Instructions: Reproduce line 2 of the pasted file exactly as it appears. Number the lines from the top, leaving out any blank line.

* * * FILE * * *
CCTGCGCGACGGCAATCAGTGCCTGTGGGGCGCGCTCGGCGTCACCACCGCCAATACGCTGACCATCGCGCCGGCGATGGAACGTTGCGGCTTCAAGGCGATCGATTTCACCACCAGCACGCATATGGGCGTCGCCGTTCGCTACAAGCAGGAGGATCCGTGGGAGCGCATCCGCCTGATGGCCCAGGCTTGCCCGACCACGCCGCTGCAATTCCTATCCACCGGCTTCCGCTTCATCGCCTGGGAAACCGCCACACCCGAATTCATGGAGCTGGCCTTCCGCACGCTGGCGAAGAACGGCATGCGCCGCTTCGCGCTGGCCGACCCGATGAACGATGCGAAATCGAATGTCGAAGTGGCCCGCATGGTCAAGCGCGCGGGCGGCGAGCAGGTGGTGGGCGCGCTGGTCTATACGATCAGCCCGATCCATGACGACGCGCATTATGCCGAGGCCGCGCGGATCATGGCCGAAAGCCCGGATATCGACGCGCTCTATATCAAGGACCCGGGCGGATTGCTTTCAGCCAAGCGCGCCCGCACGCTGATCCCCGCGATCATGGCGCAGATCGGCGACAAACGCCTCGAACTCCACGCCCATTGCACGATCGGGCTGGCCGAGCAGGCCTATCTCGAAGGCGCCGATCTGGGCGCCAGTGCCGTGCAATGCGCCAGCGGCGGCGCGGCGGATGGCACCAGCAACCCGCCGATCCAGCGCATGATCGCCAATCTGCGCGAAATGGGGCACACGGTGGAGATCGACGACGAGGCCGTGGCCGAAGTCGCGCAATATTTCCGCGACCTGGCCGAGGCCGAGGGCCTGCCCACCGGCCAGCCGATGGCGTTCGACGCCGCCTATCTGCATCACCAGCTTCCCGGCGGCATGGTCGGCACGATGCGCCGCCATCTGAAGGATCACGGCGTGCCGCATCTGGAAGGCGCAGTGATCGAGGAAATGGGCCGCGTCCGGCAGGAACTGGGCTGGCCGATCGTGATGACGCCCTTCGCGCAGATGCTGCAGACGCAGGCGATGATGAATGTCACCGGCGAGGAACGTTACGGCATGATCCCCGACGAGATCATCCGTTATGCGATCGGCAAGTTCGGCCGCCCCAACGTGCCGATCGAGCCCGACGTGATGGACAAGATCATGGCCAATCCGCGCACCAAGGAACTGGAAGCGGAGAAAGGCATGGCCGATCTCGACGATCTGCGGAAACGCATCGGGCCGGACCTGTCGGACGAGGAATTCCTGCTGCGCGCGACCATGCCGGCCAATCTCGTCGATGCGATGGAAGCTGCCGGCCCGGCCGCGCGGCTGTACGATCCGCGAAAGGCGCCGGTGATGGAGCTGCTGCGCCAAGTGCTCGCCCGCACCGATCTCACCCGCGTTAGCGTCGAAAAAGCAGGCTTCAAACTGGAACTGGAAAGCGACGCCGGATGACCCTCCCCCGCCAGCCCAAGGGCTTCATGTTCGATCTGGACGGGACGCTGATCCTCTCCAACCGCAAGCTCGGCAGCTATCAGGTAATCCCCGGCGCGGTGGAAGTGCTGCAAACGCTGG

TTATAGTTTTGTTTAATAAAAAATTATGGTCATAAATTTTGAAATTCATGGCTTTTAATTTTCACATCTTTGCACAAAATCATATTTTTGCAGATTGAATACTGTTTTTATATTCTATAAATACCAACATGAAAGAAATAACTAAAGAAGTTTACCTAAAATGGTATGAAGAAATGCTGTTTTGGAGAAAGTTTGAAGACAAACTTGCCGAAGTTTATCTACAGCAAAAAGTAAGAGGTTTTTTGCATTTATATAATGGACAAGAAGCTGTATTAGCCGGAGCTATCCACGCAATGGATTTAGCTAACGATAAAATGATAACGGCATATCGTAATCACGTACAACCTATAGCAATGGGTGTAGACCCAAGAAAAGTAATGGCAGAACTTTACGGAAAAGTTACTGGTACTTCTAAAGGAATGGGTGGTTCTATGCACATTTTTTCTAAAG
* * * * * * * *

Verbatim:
TTATAGTTTTGTTTAATAAAAAATTATGGTCATAAATTTTGAAATTCATGGCTTTTAATTTTCACATCTTTGCACAAAATCATATTTTTGCAGATTGAATACTGTTTTTATATTCTATAAATACCAACATGAAAGAAATAACTAAAGAAGTTTACCTAAAATGGTATGAAGAAATGCTGTTTTGGAGAAAGTTTGAAGACAAACTTGCCGAAGTTTATCTACAGCAAAAAGTAAGAGGTTTTTTGCATTTATATAATGGACAAGAAGCTGTATTAGCCGGAGCTATCCACGCAATGGATTTAGCTAACGATAAAATGATAACGGCATATCGTAATCACGTACAACCTATAGCAATGGGTGTAGACCCAAGAAAAGTAATGGCAGAACTTTACGGAAAAGTTACTGGTACTTCTAAAGGAATGGGTGGTTCTATGCACATTTTTTCTAAAG